The Duvalier case began in 1986 with the submission of a request for international judicial assistance. In the application, the Haitian authorities requested that the assets of former President Jean-Claude Duvalier be frozen, that bank documents be handed over, and that the frozen assets be released to Haiti. With no prospect of success for these proceedings, the Federal Council froze the Duvalier assets in 2002 under the provisions of the Federal Constitution. In doing so, it wished to prevent the abuse of Switzerland's financial sector as a place of safety for assets acquired by unlawful means. At the same time, it mandated the Federal Department of Foreign Affairs (FDFA) to support the Haitian state and the Duvalier family in finding a satisfactory solution.
In 2005, the FDFA sent the parties a draft agreement supporting humanitarian projects in Haiti. No agreement ever came into being, however. Since then, the FDFA has stepped up its contact with the parties concerned several times over in an attempt to find a solution that would allow the assets to be returned to Haiti before the 31 August 2008 deadline. Discussions with the Prime Minister and Justice Minister of Haiti, as well as with other high-ranking government representatives, gave reason to believe that the country was determined to have the Duvalier assets that were in Switzerland returned and to institute criminal proceedings. This provided the necessary foundation for the submission of a request for judicial assistance. The FDFA worked together with the World Bank and the UN on this case, specifically with Louis Joinet, who was appointed by the UN Secretary General as an independent expert on the human rights situation in Haiti, and had provided active support to the Haitian government in its efforts to take legal action against the Duvaliers.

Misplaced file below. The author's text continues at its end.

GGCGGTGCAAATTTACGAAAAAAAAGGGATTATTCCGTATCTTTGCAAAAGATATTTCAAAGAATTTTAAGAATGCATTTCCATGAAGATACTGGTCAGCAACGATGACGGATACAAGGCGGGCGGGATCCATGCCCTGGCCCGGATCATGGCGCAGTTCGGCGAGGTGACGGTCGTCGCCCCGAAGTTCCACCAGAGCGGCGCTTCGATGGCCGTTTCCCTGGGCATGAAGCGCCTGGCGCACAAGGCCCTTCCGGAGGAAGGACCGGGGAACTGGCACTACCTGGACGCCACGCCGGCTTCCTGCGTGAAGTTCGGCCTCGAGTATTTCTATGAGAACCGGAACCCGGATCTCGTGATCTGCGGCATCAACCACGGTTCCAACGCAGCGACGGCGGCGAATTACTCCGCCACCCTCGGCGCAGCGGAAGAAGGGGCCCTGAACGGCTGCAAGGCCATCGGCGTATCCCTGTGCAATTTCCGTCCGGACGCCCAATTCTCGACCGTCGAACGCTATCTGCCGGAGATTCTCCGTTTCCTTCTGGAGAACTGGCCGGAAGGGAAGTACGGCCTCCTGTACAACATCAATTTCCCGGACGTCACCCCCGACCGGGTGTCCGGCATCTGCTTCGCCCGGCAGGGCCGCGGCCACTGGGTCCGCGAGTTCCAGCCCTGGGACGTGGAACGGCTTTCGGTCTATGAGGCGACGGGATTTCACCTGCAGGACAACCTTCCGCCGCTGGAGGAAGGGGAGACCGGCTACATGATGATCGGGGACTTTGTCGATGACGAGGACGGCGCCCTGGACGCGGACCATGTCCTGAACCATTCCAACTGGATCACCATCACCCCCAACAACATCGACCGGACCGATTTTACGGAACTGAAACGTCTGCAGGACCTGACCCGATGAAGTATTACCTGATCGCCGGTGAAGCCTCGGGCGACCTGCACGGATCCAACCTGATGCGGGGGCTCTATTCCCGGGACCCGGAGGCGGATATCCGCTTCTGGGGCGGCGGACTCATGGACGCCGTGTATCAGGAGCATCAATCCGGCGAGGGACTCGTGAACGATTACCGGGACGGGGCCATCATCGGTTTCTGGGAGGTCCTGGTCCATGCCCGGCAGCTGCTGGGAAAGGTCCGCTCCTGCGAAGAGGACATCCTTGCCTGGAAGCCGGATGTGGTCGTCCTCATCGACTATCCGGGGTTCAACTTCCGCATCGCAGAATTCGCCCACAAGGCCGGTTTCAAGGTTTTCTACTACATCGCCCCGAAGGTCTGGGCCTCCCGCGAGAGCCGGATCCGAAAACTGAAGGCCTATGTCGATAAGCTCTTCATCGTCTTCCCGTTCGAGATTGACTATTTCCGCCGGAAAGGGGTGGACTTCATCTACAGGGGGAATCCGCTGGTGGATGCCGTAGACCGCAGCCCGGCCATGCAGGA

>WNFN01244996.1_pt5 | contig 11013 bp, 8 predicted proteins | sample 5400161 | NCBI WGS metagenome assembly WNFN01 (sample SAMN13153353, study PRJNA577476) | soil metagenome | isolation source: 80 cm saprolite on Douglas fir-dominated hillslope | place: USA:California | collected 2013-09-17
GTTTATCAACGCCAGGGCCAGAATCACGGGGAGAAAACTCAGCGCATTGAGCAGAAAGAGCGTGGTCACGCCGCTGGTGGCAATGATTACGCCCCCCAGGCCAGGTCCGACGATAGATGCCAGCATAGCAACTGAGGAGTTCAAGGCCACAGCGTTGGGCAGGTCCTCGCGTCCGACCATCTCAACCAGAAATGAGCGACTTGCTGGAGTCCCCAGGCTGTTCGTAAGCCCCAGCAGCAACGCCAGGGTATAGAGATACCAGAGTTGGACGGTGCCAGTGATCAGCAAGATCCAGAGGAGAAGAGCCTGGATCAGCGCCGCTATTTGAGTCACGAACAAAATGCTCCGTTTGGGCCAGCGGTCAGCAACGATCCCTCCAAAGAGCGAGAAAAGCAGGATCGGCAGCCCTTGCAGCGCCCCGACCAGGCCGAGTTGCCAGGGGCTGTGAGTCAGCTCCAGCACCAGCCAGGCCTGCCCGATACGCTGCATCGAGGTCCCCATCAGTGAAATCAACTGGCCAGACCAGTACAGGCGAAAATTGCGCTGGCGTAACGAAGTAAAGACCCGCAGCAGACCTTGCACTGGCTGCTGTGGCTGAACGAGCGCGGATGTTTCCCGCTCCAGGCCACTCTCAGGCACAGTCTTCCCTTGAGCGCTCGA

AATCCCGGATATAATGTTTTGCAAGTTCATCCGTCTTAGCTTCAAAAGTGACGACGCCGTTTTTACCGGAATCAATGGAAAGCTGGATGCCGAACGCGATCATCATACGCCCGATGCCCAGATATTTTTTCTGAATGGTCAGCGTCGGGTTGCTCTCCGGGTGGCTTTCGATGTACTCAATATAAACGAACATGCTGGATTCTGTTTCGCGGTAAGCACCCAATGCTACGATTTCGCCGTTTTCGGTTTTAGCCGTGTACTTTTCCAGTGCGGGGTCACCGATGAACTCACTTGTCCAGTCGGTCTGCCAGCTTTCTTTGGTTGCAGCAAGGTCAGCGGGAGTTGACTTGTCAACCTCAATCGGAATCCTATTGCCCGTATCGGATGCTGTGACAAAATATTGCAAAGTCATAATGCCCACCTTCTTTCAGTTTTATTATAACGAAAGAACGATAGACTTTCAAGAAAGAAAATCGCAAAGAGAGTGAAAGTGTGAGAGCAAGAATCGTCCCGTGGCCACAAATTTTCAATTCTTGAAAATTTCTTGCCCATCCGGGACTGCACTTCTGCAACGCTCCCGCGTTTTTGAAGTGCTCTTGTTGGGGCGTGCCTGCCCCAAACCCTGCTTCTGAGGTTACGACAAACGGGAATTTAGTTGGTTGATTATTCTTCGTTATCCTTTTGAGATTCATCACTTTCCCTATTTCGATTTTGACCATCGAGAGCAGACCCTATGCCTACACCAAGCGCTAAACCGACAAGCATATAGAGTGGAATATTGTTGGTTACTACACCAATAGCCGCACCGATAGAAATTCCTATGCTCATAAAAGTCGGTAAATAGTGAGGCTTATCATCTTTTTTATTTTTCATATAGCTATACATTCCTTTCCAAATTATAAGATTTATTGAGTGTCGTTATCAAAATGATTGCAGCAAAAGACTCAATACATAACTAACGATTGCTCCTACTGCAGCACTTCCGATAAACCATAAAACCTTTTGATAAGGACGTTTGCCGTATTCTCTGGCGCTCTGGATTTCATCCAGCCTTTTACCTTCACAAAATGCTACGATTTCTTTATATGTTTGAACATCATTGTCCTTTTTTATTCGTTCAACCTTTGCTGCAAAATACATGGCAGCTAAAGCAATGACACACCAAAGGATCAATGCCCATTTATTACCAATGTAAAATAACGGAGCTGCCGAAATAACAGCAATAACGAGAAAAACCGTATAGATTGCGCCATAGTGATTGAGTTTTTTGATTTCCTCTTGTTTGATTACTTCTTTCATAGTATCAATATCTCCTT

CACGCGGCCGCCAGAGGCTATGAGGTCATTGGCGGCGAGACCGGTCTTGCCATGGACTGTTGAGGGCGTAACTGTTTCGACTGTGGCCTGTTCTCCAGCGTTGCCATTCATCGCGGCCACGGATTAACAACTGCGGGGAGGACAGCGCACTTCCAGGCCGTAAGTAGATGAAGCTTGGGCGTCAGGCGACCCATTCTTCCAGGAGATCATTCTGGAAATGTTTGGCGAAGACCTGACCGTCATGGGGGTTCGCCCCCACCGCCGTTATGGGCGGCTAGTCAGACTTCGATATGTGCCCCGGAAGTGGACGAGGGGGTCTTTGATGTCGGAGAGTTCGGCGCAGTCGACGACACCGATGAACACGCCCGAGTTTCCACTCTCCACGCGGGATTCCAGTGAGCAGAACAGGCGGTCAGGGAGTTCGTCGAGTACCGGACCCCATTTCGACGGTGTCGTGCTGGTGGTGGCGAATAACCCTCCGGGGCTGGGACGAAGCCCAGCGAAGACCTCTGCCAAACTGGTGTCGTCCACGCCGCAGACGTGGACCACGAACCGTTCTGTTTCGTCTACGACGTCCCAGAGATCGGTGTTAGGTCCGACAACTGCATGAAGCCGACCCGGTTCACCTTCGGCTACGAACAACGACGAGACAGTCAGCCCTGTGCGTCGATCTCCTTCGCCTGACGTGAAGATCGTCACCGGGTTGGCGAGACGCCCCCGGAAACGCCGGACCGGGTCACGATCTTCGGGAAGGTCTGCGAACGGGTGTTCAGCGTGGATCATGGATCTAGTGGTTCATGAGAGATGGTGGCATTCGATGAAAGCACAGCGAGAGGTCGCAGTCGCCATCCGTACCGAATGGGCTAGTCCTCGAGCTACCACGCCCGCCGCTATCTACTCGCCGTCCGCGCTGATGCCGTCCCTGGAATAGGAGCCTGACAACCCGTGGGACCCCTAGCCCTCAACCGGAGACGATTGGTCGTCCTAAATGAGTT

In May 2008, the Haitian authorities finally provided further information and evidence in support of its original request for judicial assistance from 1986. As announced by the Haitian President in August 2007, they confirmed that they had recommenced criminal proceedings against Jean-Claude Duvalier and other persons on the grounds of the misappropriation of public funds. They also reaffirmed guarantees that any trial will comply with human rights principles. The FOJ itself took charge of carrying out the request for judicial assistance, and ordered that the Duvalier assets be frozen. The Federal Council then subsequently resolved to lift the freeze that it had itself imposed on the assets of Jean-Claude Duvalier and his associates in Switzerland. It had extended the freeze for a final time up to 31 August 2008 after the Haitian President had undertaken to fight against legal immunity for Duvalier et al. Given the specific details and the complexity of the case at hand, as well as the historical facts on which the Haitian request for judicial assistance is based, a Swiss lawyer with experience in drawing up such applications was engaged to provide specialist support. The lawyer's fee was covered by the FDFA.
The FOJ has ruled in connection with the proceedings that the account holders have until the end of September 2008 by which to prove the lawful origin of the assets in question. Since the Duvalier clan operated like a criminal organisation in plundering Haiti's state coffers, according to the legal precedent established by the Federal Supreme Court in the Abacha case (1A.215/2005), the seizure provisions of the Swiss Penal Code can also be applied to judicial assistance cases, resulting in a reversal of the burden of proof. If the account holders do not respond within the set deadline, or if they are unable to provide the necessary evidence, the FOJ will order the assets to be handed over to Haiti. Such a ruling could then be challenged by those concerned before the Federal Criminal Court.
Last modification 02.07.2008